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New era in N.C. politics: GOP in, Dems out
Agenda swings to conservative control
 
Published Thursday, January 10, 2013 7:40 am
by Herbert L. White

North Carolina political muscle belongs completely to Republicans, who control both chambers of the General Assembly and the governor’s mansion.

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North Carolina Republicans hold the gavel in the state House and Senate as well as the governor’s mansion with Pat McCrory succeeding Democrat Bev Perdue.


With Governor Pat McCrory’s swearing-in on Jan. 5, the GOP controls every branch of state government. As a result of redistricting that ensured a Republican advantage, the GOP has a 77-43 majority in the House of Representatives and a 32-18 bulge in the Senate.


“Basically, the Republicans and Pat McCrory can do what they want to do,” said Davidson College political science professor Susan Roberts. “It’s just a matter of the priority.”


For Democratic lawmakers, the 2013 session cements the party’s minority role for the foreseeable future, but reduced clout doesn’t mean going totally silent. N.C. Sen. Malcolm Graham, a Charlotte Democrat, said the party’s best strategy is to counter absolute GOP power with progressive alternatives.


“Our perspective is do what we can, which is not very much,” he said. “We don’t have the numbers in the Senate, we don’t have the numbers in the House. Certainly we don’t have the governor’s mansion. From the Democratic perspective, our goal is to be an honest broker and tell citizens across the state the impact of the priorities of the Republicans.”


McCrory sounded a conciliatory note shortly after taking office.


“Our goal was not to get a title,” he said. “Our goal was to lead and govern and serve with a purpose, and that’s what we’re going to begin doing today. We’re going to have some tough work ahead of us, but we all love our state and we care for the next generation of leaders for our state so they have the same quality of life that we’ve enjoyed for so many years.”


Roberts maintains McCrory and GOP lawmakers will need to work together in pursuit of a singular agenda, a departure from the previous four years when former governor Bev Perdue, a Democrat, often sparred with the Republican majority in the General Assembly. As governor, it’ll be incumbent upon McCrory to set the tone.


“I think it’s a question of how McCrory works with the leadership,” she said. “I think he’s going to have a very good relationship with the Republicans and that’s mostly what he needs. I think they’re going to look for McCrory to set the tone in Raleigh.”


The legislative plate is bound to be full. McCrory has stressed rewriting the state tax code and economic development as high on his priority list. Hot-button issues like the voter identification law Perdue vetoed last year or the Racial Justice Act that GOP lawmakers want scuttled may move further down the priority list.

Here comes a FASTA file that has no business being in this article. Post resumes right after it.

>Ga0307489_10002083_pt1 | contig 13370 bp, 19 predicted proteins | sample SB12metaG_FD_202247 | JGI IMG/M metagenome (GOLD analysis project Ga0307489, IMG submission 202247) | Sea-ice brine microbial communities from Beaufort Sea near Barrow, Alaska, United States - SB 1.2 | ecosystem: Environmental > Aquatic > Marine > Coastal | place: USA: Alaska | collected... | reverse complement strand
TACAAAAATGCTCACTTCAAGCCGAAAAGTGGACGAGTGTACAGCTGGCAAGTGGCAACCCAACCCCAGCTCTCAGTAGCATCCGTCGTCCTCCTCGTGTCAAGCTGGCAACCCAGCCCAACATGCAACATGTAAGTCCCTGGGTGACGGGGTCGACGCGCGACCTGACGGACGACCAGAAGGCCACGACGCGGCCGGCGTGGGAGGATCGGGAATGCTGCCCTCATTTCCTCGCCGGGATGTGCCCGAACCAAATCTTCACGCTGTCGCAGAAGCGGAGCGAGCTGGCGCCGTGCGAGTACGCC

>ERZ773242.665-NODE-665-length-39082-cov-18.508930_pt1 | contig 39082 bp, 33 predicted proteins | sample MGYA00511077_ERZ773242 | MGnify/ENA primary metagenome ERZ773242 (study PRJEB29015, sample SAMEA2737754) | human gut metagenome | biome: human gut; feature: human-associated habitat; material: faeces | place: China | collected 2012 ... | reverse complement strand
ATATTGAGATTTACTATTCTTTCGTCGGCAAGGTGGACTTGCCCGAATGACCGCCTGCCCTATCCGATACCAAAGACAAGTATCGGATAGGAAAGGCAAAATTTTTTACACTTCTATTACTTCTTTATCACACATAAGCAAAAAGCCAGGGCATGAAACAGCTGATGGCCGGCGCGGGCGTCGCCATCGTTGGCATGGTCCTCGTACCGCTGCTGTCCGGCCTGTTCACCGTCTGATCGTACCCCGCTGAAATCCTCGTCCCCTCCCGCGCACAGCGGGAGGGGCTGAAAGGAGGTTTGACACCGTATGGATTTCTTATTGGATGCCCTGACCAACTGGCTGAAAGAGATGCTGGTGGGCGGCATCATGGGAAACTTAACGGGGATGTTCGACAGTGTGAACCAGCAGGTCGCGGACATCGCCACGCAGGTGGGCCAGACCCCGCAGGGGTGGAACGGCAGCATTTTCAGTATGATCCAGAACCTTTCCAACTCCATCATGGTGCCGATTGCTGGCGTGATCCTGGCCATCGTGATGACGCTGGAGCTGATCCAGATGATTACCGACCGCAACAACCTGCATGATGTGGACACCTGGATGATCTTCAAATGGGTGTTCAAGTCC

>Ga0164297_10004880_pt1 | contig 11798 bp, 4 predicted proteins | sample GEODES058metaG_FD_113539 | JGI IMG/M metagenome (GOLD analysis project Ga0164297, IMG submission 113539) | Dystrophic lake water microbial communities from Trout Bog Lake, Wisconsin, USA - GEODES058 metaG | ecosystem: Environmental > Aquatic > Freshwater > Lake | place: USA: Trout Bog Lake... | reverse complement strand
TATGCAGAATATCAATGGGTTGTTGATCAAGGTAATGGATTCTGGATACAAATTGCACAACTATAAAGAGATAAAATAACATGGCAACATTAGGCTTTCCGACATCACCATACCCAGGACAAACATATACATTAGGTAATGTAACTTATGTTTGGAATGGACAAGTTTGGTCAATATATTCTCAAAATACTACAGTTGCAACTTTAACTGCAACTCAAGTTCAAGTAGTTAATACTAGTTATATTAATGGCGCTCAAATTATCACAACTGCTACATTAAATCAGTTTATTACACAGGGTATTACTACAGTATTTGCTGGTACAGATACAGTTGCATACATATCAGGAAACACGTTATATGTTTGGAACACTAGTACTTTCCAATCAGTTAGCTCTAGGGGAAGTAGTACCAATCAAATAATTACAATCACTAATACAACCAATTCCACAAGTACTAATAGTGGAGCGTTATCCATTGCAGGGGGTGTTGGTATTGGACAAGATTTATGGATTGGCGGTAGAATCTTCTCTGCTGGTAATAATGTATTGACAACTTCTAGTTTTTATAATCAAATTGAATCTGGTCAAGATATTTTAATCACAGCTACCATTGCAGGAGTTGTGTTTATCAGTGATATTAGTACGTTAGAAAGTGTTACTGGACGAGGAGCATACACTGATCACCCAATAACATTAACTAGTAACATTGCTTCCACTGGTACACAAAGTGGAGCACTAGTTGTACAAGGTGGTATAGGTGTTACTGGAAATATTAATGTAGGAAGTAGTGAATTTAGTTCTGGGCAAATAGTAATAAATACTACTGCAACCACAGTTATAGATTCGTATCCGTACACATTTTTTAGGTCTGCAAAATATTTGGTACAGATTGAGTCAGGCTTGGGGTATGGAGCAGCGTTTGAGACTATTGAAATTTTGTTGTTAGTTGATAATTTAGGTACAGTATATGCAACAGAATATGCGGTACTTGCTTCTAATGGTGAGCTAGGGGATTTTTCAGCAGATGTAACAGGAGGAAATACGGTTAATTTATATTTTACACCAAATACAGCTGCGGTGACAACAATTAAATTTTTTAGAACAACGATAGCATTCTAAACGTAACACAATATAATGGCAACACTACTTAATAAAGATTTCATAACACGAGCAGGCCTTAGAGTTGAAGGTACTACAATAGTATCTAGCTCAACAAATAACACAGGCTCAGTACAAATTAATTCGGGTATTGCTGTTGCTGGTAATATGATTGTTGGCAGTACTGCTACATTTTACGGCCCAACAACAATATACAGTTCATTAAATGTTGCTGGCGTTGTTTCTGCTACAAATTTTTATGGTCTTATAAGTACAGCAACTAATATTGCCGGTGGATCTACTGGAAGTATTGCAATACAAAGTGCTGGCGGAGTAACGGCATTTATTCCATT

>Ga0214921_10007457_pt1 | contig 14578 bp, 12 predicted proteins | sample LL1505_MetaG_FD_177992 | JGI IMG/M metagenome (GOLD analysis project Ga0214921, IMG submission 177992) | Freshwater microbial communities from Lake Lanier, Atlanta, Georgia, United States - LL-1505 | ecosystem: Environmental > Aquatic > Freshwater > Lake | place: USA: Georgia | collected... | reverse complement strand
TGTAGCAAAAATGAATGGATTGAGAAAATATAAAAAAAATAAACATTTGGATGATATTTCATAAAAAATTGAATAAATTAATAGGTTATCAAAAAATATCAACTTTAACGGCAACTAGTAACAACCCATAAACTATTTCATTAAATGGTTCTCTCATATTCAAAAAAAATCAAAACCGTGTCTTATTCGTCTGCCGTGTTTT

“I don’t think he’s going to want some piece of legislation right off the bat that is more ideological,” Roberts said. “I think he’s going to say ‘I’m for all North Carolina and get economic reform, tax reform, budgeting and not come right out of the gate looking too ideological.”


“A lot of what we do here centers around the budget,” said Jordan Shaw, spokesman for House Speaker Thom Tillis, a Republican from Cornelius. “We’ll be working on things like regulatory reform.…We’ll also look at tackling big problems that have gone without action for too long like unemployment insurance reform. We’ll be looking at some issues that may be coming down from the federal government” such as the Affordable Care Act.


Graham said McCrory has already sent signs that he’ll govern as a conservative rather than the centrist tack he took as Charlotte mayor. His appointment of Art Pope, a major financier of right-wing causes and candidates, as budget writer and former Wake County schools superintendent Tony Tata as transportation secretary surprised political observers.


“The governor selecting Art Pope as budget director should give everyone grave concern,” Graham said. “This guy has said in previous statements that Smart Start and early childhood education need to go and so what budget the governor submits and the General Assembly accepts will have a wide range of impact throughout the community.”


Said Roberts: “They’re going to be looking at the budget, funding of schools and I think also renewable energy. That’s a big consideration. I think one of his priorities is … to make some difficult choices about how he reconciles the philosophy that he campaigned on, that (he would be) governor of all the people… to be moderate.”


Graham, who is a contender for leader of the Mecklenburg County delegation, said Democrats will have to do their part to hold McCrory – and by extension his party – to that pledge, even if they’re likely to lose most, if not all, of the debates.


 “We’ve got to at least work with them so they don’t do too much damage,” Graham said. “We’ll try to buffer what they try to do by offering amendments they may or may not accept. There’s not a whole lot we can do to stop them from doing anything, really.”

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